No it’s an injury. I don’t know if she had her hand crushed or something to an extent, and when she writes she writes like this. And there’s something happening to a child in her family at the present time. The time, wherever I am (1960).

I’m getting a name Leeman...

Arthur. There’s an “Arthur” here.

Cold, very cold. A lot of cold air around him. A mean person. I just feel he was totally disconnected, had no empathy, no, just cold, no feelings for these children.

Was he doing a job or was he out to make a name for himself?

I’m not sure, I just know whatever happened did not bother him at all. They weren’t human to him. They were like animals. They were like subject for tests.

I’m getting Russia. I think one of the people, maybe Arthur, I’m seeing a coat with long, buttons all the way down the front, double breasted. I think experiments, lots were going on there, I see snow, I see very wide steps, a very large building, very big square stones and very wide stairs where there are railings not just two on the side, more railings, going on, I got the word “government” -- whoever, someone wore that coat, it’s like an army green. Drab green and brass buttons wool coat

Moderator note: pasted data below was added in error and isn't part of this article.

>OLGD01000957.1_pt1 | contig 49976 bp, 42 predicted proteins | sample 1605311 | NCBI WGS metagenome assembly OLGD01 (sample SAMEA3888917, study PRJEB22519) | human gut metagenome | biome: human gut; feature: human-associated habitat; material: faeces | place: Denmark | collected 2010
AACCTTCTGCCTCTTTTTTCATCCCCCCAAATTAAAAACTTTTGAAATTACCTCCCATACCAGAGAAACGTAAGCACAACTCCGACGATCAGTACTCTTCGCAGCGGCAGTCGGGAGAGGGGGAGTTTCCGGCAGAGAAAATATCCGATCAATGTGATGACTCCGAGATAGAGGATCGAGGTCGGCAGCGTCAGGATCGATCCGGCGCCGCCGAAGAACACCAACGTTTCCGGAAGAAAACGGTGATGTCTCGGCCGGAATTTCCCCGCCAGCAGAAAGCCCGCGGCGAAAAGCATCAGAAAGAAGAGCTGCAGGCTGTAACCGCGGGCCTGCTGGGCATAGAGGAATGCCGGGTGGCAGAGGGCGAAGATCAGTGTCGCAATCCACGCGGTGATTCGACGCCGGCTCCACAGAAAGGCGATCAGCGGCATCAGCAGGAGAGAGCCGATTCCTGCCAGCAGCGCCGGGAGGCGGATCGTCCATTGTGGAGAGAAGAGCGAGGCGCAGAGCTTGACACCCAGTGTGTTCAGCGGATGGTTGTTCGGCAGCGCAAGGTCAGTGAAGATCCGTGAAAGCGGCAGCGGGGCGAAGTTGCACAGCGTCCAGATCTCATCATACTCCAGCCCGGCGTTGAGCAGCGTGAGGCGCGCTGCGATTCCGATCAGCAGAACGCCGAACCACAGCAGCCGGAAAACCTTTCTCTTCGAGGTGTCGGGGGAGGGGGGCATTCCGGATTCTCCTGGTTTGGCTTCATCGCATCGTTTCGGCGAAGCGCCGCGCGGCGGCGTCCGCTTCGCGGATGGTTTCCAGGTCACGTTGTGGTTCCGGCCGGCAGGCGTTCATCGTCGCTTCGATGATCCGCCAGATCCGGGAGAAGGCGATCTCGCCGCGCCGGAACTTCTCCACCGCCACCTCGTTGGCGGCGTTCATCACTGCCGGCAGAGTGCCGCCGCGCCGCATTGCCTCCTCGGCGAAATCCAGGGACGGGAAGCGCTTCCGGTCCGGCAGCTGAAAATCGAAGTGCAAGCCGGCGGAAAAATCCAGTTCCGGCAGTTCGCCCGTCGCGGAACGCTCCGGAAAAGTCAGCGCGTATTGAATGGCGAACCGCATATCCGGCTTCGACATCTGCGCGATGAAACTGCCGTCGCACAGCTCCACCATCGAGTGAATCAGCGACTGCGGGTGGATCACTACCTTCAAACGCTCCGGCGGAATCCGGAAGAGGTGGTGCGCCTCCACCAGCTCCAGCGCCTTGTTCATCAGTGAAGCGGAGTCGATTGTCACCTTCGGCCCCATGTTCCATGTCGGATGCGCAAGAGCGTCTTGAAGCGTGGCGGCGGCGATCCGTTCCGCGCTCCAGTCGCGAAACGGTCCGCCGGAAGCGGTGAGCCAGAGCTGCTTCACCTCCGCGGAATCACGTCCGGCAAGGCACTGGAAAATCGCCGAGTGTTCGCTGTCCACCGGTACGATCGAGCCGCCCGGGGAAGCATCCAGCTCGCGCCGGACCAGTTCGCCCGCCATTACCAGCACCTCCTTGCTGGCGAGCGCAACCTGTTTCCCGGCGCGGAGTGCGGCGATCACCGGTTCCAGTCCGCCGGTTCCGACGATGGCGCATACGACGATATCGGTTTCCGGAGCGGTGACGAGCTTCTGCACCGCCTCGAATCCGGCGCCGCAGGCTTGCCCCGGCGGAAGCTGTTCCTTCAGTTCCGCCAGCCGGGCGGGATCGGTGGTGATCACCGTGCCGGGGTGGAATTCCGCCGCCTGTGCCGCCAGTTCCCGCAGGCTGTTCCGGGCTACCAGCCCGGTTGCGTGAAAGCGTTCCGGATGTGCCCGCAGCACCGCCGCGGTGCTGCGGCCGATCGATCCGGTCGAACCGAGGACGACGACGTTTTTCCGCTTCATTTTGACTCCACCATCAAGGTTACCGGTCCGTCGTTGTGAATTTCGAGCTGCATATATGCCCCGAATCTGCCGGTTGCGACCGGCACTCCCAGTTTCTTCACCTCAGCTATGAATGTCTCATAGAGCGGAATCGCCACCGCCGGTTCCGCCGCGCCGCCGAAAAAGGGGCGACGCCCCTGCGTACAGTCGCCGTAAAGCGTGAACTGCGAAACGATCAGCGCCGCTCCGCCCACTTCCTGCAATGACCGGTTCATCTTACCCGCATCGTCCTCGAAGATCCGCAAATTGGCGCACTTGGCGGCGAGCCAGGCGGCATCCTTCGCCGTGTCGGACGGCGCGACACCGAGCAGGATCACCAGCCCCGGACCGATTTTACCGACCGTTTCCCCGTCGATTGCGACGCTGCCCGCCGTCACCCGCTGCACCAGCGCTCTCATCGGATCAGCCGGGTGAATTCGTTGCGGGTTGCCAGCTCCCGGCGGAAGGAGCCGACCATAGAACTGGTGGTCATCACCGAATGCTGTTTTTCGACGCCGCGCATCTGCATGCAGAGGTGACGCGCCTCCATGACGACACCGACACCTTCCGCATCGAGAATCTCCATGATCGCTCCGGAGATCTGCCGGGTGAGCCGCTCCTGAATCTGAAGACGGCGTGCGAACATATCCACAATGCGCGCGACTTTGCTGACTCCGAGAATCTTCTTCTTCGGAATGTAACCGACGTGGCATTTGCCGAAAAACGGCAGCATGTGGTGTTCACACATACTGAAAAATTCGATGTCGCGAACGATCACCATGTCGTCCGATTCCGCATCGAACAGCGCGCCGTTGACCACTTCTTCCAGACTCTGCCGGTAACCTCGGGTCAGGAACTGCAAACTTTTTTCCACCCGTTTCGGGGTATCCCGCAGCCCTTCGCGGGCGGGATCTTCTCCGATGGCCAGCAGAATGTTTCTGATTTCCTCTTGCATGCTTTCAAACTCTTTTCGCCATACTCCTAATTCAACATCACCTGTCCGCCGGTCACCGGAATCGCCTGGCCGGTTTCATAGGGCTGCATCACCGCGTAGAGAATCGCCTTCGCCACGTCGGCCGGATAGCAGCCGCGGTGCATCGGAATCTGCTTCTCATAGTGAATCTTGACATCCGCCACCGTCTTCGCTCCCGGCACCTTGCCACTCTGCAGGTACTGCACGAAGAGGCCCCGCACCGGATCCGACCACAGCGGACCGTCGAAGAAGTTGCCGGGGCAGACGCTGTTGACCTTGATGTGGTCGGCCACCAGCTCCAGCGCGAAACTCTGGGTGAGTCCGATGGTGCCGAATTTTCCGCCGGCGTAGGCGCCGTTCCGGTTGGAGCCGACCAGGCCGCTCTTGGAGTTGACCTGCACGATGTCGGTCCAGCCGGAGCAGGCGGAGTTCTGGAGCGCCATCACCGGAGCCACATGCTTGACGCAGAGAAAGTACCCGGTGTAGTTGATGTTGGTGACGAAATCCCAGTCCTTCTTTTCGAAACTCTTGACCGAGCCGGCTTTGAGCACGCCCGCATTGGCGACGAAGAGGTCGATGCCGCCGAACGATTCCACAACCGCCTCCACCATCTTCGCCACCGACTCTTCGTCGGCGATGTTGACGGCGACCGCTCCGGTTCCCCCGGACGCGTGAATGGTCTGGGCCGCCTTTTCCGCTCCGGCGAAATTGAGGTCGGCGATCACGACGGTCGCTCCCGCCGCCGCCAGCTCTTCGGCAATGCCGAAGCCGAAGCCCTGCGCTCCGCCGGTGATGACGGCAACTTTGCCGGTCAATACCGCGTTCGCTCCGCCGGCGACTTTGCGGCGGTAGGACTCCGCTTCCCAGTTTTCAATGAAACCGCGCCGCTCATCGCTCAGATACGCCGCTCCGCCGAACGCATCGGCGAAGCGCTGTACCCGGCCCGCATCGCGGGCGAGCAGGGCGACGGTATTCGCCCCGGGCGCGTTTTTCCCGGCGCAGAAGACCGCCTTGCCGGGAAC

Indications are this was an international program involving secret factions of government and military, that targeted minority children in Canada, especially aboriginal and French Canadian orphans. Since so much of the evidence has been hidden, remote viewing seems a legitimate way to try to gather information. Dr. Ruth is still alive, still honoured by her peers for her pioneering work -- part of Canada's secretive elite which has never been called to account for crimes against humanity. This needs to change.

Monday, June 13, 2011